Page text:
It has been a season of petty humiliations for John Boehner. As the congressional Republican most determined to negotiate a lasting deficit agreement with Obama, Boehner resumed talks with the president after the election in quest of the epic deal that eluded both of them in 2011. But once again, Boehner was not willing to produce enough tax revenue and Obama was not prepared to offer enough spending cuts to achieve a workable compromise.
Permanently breaking off talks with the White House, Boehner attempted to pass what he called “Plan B,” which would have preserved the Bush tax cuts for everyone earning less than $1 million a year. But the anti-tax fervor among House Republicans was so intense that Boehner abandoned “Plan B” when it became obvious that it would not pass.
Embarrassed by his failure at vote counting and left out of the Biden-McConnell negotiations, Boehner was a portrait in irrelevance until the Senate passed its own fiscal cliff legislation in the wee hours on New Year’s Day. Now it was up to Boehner’s House to determine whether the Senate compromise would be enshrined into law or whether a lingering fiscal uncertainty would have put a crimp in the economy all through January.
Up to now, Boehner had adhered to the decade-long Republican tradition that no legislation would reach the House floor unless it had the support of a majority of the GOP. But after the failure of “Plan B,” it was obvious that the only way to pass the Senate bill in the House was with an overwhelming majority of Democrats combined with a rump faction of end-the-crisis Republicans.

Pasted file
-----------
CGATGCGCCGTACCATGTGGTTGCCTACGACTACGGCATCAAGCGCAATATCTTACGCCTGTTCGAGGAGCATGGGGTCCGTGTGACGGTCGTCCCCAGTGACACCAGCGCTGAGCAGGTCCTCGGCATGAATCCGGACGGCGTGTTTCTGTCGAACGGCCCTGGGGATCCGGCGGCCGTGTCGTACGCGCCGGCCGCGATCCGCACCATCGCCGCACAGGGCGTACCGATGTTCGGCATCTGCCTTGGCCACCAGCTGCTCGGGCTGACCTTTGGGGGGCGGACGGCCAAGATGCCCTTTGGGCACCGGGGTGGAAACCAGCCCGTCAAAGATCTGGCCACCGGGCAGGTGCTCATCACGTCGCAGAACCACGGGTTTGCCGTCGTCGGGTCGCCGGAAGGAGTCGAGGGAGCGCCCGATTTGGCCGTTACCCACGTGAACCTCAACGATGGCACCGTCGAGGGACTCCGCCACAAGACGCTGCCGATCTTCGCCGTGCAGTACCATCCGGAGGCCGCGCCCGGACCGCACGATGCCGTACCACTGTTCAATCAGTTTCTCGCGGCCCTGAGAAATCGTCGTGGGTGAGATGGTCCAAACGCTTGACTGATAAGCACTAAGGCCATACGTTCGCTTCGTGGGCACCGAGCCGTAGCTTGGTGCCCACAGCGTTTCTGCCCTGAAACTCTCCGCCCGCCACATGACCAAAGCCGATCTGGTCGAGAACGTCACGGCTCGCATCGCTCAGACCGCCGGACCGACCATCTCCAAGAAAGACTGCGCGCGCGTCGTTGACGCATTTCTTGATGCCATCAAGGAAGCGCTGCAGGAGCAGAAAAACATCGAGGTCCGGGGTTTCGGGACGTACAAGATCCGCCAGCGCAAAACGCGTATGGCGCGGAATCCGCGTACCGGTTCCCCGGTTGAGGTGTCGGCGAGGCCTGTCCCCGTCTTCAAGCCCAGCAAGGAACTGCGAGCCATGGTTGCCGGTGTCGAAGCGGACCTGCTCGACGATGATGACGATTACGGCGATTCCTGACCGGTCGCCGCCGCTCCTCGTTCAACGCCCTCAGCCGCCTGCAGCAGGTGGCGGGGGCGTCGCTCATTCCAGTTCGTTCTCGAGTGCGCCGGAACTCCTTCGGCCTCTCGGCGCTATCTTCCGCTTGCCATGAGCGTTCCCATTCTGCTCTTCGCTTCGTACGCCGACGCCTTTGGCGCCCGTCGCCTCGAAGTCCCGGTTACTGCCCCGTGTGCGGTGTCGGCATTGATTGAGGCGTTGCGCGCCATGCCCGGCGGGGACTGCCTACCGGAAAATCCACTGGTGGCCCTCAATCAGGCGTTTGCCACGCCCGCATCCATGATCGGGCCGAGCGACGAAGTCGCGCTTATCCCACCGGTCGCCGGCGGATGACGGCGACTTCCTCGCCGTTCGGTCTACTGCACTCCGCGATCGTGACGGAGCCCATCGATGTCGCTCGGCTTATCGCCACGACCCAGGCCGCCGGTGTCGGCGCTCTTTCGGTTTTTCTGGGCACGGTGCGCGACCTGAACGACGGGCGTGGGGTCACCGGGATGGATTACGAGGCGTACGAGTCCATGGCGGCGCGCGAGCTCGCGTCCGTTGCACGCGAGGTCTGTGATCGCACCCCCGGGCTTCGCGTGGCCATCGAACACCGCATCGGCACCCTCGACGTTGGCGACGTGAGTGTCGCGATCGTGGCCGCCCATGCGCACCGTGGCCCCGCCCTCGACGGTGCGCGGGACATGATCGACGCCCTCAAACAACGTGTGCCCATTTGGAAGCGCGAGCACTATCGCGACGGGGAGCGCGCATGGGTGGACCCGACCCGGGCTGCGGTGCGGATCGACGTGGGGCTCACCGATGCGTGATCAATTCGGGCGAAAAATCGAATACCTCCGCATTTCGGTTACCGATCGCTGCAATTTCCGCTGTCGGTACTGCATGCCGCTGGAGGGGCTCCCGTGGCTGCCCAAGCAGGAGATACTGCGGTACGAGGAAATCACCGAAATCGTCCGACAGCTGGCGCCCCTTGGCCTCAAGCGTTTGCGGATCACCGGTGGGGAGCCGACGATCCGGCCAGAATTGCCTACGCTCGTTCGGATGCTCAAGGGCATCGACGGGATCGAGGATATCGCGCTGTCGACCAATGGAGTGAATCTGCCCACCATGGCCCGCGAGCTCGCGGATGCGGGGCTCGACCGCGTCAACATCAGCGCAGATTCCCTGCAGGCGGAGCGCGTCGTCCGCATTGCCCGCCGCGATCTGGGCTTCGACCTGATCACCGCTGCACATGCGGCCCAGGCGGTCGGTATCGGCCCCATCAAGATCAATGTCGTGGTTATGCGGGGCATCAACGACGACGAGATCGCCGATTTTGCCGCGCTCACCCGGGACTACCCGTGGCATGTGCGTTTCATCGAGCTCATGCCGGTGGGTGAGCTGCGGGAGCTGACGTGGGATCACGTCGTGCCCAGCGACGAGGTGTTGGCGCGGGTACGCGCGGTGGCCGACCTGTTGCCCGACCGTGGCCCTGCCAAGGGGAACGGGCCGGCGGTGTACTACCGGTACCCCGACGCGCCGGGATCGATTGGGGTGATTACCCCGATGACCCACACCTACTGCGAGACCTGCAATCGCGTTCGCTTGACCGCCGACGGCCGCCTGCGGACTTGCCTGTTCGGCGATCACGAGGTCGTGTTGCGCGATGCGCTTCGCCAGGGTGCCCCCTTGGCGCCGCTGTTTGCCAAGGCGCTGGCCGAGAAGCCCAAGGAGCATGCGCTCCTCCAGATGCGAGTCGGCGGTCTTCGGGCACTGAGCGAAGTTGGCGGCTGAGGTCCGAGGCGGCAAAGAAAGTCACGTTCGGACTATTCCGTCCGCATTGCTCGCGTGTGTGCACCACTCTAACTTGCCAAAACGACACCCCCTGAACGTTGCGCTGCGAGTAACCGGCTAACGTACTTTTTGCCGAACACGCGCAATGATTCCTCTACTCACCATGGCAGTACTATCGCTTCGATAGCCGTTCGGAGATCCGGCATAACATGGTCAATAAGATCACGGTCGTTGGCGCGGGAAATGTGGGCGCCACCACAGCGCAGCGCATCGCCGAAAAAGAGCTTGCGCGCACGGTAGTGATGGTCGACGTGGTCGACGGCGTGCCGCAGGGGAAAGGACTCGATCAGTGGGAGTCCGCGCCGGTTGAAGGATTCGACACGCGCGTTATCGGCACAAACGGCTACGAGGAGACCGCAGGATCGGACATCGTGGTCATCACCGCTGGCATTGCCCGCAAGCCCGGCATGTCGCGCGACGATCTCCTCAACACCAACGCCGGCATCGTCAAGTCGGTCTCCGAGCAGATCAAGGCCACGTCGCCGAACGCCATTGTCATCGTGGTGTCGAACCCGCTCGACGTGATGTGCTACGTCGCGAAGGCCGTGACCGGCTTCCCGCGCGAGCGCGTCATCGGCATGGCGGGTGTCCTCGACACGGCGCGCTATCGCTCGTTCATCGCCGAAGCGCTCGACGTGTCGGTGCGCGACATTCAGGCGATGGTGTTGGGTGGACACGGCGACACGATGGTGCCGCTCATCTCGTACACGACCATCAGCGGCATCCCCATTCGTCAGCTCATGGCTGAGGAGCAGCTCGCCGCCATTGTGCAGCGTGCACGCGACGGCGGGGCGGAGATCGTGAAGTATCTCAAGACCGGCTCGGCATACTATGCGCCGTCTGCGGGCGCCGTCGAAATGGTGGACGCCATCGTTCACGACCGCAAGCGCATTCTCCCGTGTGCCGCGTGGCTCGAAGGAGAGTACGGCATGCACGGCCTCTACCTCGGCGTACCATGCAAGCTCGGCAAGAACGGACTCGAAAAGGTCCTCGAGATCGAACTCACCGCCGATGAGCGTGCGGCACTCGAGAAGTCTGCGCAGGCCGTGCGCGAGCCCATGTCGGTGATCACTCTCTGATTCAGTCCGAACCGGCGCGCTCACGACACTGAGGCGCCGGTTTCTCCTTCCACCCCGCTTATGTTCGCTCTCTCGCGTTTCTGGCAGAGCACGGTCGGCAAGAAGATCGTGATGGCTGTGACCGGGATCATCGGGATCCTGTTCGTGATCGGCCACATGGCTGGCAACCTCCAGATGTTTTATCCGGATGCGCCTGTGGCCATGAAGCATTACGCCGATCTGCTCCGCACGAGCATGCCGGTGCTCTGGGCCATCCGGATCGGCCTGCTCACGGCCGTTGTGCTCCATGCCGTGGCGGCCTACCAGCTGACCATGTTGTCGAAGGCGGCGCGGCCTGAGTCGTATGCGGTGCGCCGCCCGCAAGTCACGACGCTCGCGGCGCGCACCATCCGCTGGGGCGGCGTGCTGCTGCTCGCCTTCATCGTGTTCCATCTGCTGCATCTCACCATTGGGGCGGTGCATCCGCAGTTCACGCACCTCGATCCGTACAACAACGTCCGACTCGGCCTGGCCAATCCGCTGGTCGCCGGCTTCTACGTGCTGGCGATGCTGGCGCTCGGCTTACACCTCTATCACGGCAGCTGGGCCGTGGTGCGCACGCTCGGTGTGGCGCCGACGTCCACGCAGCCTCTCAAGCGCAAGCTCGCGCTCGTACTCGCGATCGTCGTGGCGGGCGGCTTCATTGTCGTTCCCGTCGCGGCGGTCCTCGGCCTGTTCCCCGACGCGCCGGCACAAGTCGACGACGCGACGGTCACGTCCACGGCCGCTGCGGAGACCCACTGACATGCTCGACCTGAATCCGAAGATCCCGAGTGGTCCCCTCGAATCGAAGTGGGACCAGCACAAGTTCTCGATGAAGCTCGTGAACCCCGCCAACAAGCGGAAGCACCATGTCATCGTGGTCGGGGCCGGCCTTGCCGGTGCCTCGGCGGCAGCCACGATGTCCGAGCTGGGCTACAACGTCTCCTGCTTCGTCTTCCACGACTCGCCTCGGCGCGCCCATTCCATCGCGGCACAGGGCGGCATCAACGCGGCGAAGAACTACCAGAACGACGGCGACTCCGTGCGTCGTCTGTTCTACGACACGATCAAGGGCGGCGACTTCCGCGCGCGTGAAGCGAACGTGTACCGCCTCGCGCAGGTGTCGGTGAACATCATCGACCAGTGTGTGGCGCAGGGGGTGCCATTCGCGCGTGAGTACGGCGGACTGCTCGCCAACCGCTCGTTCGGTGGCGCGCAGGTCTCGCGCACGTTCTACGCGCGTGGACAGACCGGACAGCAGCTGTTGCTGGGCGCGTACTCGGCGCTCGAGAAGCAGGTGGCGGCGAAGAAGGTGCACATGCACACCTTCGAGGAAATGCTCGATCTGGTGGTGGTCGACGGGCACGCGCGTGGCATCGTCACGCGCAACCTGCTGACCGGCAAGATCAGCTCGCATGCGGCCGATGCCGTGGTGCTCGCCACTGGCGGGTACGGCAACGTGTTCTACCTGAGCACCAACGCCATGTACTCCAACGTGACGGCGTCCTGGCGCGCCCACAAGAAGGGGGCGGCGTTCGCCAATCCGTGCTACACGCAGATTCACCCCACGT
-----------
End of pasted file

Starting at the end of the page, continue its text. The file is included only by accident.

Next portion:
As the first rays of daylight hit the Capitol on New Year’s Day, Boehner confronted a series of unpalatable choices. He could try to pass the Senate bill with mostly Democratic votes, in violation of the majority-of-the-majority tradition. He could support an effort to add spending cuts to the Senate legislation, even though all signs suggested that this was a route to a new impasse. Or he could follow the Republican base right off the cliff—in effect, do nothing until the new Congress began work on Thursday.
Boehner chose legislating over posturing. Even though Eric Cantor and Kevin McCarthy (the No. 2 and No. 3 figures in the House GOP leadership) opposed the Senate bill, Boehner remained undaunted. By tradition, House speakers rarely vote on legislation, but Boehner put his gavel aside to vote for the Senate bill. Even more pointedly, Boehner had a friendly chat with Democratic leaders Nancy Pelosi and Steny Hoyer on the House floor just before the vote.
No one burned Boehner in effigy. But he was excoriated for his apostasy on right-wing websites. A few hours before the final House vote, the banner headline on the Drudge Report read, “Boehner Falls on the Sword. Tax on 77% of Households.” (Most of this tax increase, by the way, stemmed from the expiration of a temporary 2 percentage point cut in payroll taxes). A lead story Tuesday on the Breitbart Big Government website heralded Eric Cantor’s challenge to Boehner over the Senate bill.
For all the unnecessary pyrotechnics, for all the missed opportunities over the past 18 months, rationality triumphed over ideological extremism in Washington this week. And if this precedent helps prevent America from defaulting on its debts when the government runs out of borrowing power in March, so much the better. But, in the interim, Mitch McConnell and John Boehner deserve muted, but sincere, applause for bringing the anti-tax Republicans back from the brink.